By Michele Weldon
Wednesday, November 24, 2004
A female TV news anchor in Ohio appeared without her clothes on the air last week to cover an arts event. Michele Weldon, who teaches at the same journalism school that trained the anchor, explored why the incident was so regrettable.
(WOMENSENEWS)--This is one angle on a news story we didn't need.
Having a female television anchor cover an arts story while nude is like sending the Blue Man Group to cover the conflict in Fallujah.
You don't need the extra gimmick; just send the serious reporters wearing their clothes. It's a loopy idea that may pop into a news director's head at happy hour during sweeps week, but you don't say it aloud in a news meeting and you sure don't follow through.
But that's what happened in Cleveland. Viewers to the 11 p.m. broadcast on WOIO-TV earlier this month were treated to anchor Sharon Reed on air naked--that's wearing nothing at all--reporting on a nude photo installation that featured nude photos of herself, along with hundreds of others.
More than 130 news Web sites run by newspapers and other news outlets had the titillating story on their Web sites last week, at least one with a pop-up ad for Victoria's Secret showing bra-baring Super Model Tyra Banks. How fitting. Both Reed and Banks are exceptionally attractive black women, though their job descriptions of underwear model and news anchor should be decidedly different.
The goal of the story, according to reports quoting news director Steve Doerr, was to cover the story of Spencer Tunick's photographs in a new way. The story was also aimed, he said, at raising ratings during the November sweeps.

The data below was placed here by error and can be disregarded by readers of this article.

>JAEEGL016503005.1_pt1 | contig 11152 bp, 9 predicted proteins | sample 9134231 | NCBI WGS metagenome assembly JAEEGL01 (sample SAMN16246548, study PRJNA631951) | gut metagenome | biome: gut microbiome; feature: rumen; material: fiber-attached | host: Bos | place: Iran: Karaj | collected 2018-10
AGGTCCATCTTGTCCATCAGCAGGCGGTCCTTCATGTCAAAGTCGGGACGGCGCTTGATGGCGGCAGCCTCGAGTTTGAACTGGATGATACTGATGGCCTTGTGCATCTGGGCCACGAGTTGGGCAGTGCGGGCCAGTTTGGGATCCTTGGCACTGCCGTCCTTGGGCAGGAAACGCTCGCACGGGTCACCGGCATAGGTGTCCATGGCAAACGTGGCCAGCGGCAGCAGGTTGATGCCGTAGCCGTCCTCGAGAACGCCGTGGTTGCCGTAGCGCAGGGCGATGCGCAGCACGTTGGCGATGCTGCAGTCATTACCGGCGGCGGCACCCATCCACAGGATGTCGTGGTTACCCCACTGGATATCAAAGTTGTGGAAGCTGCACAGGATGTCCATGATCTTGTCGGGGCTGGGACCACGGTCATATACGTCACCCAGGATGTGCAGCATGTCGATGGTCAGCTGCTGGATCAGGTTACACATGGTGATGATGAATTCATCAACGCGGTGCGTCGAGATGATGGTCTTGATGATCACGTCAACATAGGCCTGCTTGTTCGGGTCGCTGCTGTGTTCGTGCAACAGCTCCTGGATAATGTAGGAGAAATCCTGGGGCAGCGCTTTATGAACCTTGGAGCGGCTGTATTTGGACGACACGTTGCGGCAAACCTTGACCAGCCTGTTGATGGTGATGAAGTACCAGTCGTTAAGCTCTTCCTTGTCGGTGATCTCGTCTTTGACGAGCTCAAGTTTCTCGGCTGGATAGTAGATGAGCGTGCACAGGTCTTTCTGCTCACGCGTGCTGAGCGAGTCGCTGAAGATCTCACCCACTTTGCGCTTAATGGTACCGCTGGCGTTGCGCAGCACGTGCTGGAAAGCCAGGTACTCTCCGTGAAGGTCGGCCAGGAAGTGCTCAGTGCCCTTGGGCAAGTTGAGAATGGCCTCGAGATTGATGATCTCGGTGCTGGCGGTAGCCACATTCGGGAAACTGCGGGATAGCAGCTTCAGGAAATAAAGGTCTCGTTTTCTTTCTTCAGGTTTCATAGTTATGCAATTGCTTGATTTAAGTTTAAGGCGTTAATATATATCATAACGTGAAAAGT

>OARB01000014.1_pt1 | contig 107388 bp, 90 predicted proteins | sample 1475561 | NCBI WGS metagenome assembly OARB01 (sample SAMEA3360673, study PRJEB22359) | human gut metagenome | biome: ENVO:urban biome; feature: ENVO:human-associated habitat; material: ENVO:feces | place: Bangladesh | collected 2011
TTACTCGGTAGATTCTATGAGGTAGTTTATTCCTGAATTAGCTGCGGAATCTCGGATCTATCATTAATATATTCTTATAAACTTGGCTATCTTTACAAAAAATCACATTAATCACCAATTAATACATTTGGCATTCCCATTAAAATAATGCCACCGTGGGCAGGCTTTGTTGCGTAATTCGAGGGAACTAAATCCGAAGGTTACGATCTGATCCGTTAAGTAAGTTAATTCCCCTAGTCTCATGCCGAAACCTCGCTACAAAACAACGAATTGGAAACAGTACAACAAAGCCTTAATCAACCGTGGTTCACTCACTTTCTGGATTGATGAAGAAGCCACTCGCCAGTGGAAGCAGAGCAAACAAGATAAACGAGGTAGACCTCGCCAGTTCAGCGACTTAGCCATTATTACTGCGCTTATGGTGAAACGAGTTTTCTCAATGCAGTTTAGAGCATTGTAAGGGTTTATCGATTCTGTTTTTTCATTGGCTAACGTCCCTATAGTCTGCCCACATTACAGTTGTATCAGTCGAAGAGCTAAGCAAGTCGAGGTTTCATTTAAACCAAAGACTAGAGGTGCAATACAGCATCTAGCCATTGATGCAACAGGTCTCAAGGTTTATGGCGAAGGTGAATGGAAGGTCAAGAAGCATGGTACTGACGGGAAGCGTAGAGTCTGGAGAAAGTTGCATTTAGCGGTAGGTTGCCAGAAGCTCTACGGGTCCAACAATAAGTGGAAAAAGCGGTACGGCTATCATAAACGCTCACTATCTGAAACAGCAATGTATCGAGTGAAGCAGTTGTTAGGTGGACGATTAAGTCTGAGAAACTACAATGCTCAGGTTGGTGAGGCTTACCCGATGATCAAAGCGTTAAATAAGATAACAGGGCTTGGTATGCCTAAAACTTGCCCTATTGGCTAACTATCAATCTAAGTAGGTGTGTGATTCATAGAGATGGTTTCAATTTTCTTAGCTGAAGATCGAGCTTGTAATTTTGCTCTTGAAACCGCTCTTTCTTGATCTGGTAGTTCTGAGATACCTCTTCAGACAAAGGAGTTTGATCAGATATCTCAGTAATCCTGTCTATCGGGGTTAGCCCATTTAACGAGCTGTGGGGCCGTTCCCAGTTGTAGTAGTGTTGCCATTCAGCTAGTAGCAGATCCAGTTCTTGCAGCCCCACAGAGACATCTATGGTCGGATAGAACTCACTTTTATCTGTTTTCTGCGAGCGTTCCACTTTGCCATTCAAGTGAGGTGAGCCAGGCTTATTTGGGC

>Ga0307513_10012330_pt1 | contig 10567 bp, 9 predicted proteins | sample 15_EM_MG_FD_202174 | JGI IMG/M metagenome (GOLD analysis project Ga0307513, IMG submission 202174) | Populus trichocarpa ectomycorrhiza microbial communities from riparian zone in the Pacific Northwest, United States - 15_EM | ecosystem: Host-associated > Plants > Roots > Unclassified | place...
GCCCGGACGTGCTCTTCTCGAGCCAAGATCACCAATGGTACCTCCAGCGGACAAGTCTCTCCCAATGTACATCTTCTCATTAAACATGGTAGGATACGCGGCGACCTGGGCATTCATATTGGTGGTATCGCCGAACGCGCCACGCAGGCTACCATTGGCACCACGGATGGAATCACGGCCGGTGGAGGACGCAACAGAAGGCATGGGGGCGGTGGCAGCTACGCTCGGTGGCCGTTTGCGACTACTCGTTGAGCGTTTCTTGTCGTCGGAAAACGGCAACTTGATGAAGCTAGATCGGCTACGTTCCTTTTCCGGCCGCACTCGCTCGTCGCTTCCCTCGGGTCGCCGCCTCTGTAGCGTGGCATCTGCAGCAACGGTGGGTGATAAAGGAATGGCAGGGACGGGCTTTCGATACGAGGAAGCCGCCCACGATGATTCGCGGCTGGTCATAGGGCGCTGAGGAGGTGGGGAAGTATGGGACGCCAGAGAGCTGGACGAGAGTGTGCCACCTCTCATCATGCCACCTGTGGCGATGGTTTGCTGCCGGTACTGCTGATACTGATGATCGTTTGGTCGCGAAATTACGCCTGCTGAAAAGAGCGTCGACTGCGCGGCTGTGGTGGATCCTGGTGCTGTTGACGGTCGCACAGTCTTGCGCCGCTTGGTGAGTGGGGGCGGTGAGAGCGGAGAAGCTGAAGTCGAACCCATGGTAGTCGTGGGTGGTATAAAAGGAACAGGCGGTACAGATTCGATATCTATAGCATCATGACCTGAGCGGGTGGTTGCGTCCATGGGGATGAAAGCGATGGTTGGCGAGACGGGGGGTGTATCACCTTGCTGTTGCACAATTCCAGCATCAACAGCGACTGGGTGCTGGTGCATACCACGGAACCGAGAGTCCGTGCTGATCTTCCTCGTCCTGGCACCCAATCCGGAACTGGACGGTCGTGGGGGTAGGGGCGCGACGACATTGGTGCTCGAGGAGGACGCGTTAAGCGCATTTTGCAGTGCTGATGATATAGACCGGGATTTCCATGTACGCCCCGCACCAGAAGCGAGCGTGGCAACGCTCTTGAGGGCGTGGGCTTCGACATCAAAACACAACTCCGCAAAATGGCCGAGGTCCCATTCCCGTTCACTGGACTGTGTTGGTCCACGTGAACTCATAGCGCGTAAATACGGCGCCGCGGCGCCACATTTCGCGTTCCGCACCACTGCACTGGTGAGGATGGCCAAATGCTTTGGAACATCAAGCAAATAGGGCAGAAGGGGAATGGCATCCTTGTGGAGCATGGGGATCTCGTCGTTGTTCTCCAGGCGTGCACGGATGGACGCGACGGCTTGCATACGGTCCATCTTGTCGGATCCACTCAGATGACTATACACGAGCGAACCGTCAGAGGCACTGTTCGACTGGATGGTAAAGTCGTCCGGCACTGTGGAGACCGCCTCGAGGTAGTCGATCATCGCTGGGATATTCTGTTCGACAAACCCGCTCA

And it reportedly did just that. Reed, on the stations' website, reports that more than 700,000 viewers watched her "Body of Art" report and more than 1 million people visited the website for what she calls "a television news first." The Associated Press reported that the news broadcast received a 17.1 share of the market, another record. And the station received no slap on the wrist from the FCC since it was aired an hour after curfew prohibiting indecent material broadcast from 6-10 p.m.
Naked women and news; it's not such a novel twist.
There are the Czech topless weather girls and a stripping Svetlana Pesotskaya on Moscow's M1 TV reporting stories for the "Naked Truth." There's also the Naked News on Live TV! carrying stripper news and naked weathergirls all over Canada, European mobile phones and in U.S. hotel rooms.
And while CNN's ad a couple of years ago promoting newscaster Paula Zahn didn't involve nudity, it was a nakedly sexist stunt. In the ad, CNN called Zahn a "a little bit sexy" and showed Zahn's profile and lips along with the words "provocative" and "sexy" just as the music stops for what sounds like a zipper. (CNN executives protested and the ad was yanked, but still it was out there long enough to get the message across.)
It all serves to remind us that as women in journalism have not come as far on the equality train as we all hoped. It's a new take on an old fable, except now it is the anchor who has no clothes.
No matter how many countries and stations board the nudity news bus, trading on a woman's dignity should never be the norm.
"I think it was a silly thing to do and I'm curious to know how it came about," said Joe Angotti, chair of the broadcast department at Northwestern University's Medill School of Journalism. The former NBC vice president added, "Why the news director would permit this is beyond me. Did a media consultant come to the station and tell them to try this?"